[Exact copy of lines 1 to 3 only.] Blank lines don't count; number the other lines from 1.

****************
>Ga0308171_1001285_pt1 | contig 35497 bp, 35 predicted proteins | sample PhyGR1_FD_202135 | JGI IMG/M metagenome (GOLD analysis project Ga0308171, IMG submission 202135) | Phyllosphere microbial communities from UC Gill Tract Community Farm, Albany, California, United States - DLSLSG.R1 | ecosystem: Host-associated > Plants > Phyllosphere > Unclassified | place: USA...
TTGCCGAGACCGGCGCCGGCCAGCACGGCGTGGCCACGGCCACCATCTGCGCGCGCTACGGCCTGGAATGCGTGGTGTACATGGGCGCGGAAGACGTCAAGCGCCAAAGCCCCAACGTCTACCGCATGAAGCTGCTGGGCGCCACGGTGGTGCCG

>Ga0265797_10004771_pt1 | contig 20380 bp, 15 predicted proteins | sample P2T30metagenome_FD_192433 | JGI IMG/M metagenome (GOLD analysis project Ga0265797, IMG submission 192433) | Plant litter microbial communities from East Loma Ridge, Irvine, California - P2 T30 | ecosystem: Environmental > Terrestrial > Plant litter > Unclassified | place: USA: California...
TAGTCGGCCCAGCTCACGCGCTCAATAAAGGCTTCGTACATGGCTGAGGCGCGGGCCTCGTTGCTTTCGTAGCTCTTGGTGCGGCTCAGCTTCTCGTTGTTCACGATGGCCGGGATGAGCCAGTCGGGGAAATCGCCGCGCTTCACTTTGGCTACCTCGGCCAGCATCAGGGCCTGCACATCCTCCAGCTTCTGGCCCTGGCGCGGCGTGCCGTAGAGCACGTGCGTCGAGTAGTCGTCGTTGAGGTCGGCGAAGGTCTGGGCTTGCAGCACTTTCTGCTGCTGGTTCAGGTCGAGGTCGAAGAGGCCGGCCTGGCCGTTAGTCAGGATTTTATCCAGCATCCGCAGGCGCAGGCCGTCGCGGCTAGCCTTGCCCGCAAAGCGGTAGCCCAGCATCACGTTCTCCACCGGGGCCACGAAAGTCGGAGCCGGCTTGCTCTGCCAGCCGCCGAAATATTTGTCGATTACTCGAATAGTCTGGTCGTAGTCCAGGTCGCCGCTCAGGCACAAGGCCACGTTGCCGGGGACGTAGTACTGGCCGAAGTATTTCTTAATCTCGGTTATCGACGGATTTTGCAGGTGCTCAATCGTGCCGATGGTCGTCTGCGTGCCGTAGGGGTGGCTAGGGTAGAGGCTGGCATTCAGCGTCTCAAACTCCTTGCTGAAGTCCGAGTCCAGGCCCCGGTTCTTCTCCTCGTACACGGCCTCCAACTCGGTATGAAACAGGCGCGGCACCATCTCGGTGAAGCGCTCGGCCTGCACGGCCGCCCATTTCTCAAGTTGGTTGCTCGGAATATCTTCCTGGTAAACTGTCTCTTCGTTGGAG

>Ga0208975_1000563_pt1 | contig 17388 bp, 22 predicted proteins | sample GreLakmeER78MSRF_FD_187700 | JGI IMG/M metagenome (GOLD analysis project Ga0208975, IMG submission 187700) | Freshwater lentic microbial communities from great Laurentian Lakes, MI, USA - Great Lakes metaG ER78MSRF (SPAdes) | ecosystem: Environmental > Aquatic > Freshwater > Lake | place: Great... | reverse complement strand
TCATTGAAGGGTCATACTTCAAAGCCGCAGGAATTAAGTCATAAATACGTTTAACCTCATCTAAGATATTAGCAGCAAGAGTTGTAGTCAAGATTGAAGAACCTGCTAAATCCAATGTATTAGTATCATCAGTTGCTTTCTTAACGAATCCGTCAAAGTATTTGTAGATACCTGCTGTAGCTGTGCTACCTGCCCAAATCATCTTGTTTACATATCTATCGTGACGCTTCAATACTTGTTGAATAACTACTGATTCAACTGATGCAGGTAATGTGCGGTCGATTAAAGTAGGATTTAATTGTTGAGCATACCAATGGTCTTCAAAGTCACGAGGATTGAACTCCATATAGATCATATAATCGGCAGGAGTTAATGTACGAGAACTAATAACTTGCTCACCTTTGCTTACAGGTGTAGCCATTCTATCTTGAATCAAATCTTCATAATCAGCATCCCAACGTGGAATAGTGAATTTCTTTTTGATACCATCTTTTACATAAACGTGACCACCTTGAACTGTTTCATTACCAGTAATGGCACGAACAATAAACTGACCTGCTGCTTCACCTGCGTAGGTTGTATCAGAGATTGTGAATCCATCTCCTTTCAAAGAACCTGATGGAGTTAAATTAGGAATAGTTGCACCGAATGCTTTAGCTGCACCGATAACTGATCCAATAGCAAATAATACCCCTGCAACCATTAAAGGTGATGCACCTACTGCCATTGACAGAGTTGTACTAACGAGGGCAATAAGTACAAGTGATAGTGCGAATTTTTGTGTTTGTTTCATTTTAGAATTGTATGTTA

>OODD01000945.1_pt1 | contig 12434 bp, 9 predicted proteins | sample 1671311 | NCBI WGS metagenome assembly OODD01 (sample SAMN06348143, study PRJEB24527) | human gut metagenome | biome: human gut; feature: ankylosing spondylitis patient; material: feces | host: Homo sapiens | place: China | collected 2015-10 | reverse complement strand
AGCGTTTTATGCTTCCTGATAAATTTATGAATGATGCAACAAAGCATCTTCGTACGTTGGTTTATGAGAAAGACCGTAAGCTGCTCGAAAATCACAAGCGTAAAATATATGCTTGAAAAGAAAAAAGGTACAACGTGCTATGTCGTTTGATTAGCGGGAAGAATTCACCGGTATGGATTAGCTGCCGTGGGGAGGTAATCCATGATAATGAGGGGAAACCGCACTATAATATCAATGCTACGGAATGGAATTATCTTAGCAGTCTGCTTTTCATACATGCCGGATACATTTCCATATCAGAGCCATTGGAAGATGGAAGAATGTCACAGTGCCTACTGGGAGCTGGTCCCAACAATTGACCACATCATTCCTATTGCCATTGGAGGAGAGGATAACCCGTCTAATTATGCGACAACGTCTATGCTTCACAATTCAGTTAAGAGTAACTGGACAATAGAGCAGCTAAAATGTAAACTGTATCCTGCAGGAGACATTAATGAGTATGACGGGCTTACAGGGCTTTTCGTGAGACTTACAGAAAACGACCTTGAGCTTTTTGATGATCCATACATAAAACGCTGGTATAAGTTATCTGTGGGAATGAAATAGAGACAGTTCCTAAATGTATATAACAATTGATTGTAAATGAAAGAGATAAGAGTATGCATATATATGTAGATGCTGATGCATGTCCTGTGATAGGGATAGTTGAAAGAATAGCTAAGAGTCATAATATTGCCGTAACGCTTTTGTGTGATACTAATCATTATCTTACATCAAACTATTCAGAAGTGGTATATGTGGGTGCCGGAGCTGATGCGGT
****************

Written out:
>Ga0308171_1001285_pt1 | contig 35497 bp, 35 predicted proteins | sample PhyGR1_FD_202135 | JGI IMG/M metagenome (GOLD analysis project Ga0308171, IMG submission 202135) | Phyllosphere microbial communities from UC Gill Tract Community Farm, Albany, California, United States - DLSLSG.R1 | ecosystem: Host-associated > Plants > Phyllosphere > Unclassified | place: USA...
TTGCCGAGACCGGCGCCGGCCAGCACGGCGTGGCCACGGCCACCATCTGCGCGCGCTACGGCCTGGAATGCGTGGTGTACATGGGCGCGGAAGACGTCAAGCGCCAAAGCCCCAACGTCTACCGCATGAAGCTGCTGGGCGCCACGGTGGTGCCG

>Ga0265797_10004771_pt1 | contig 20380 bp, 15 predicted proteins | sample P2T30metagenome_FD_192433 | JGI IMG/M metagenome (GOLD analysis project Ga0265797, IMG submission 192433) | Plant litter microbial communities from East Loma Ridge, Irvine, California - P2 T30 | ecosystem: Environmental > Terrestrial > Plant litter > Unclassified | place: USA: California...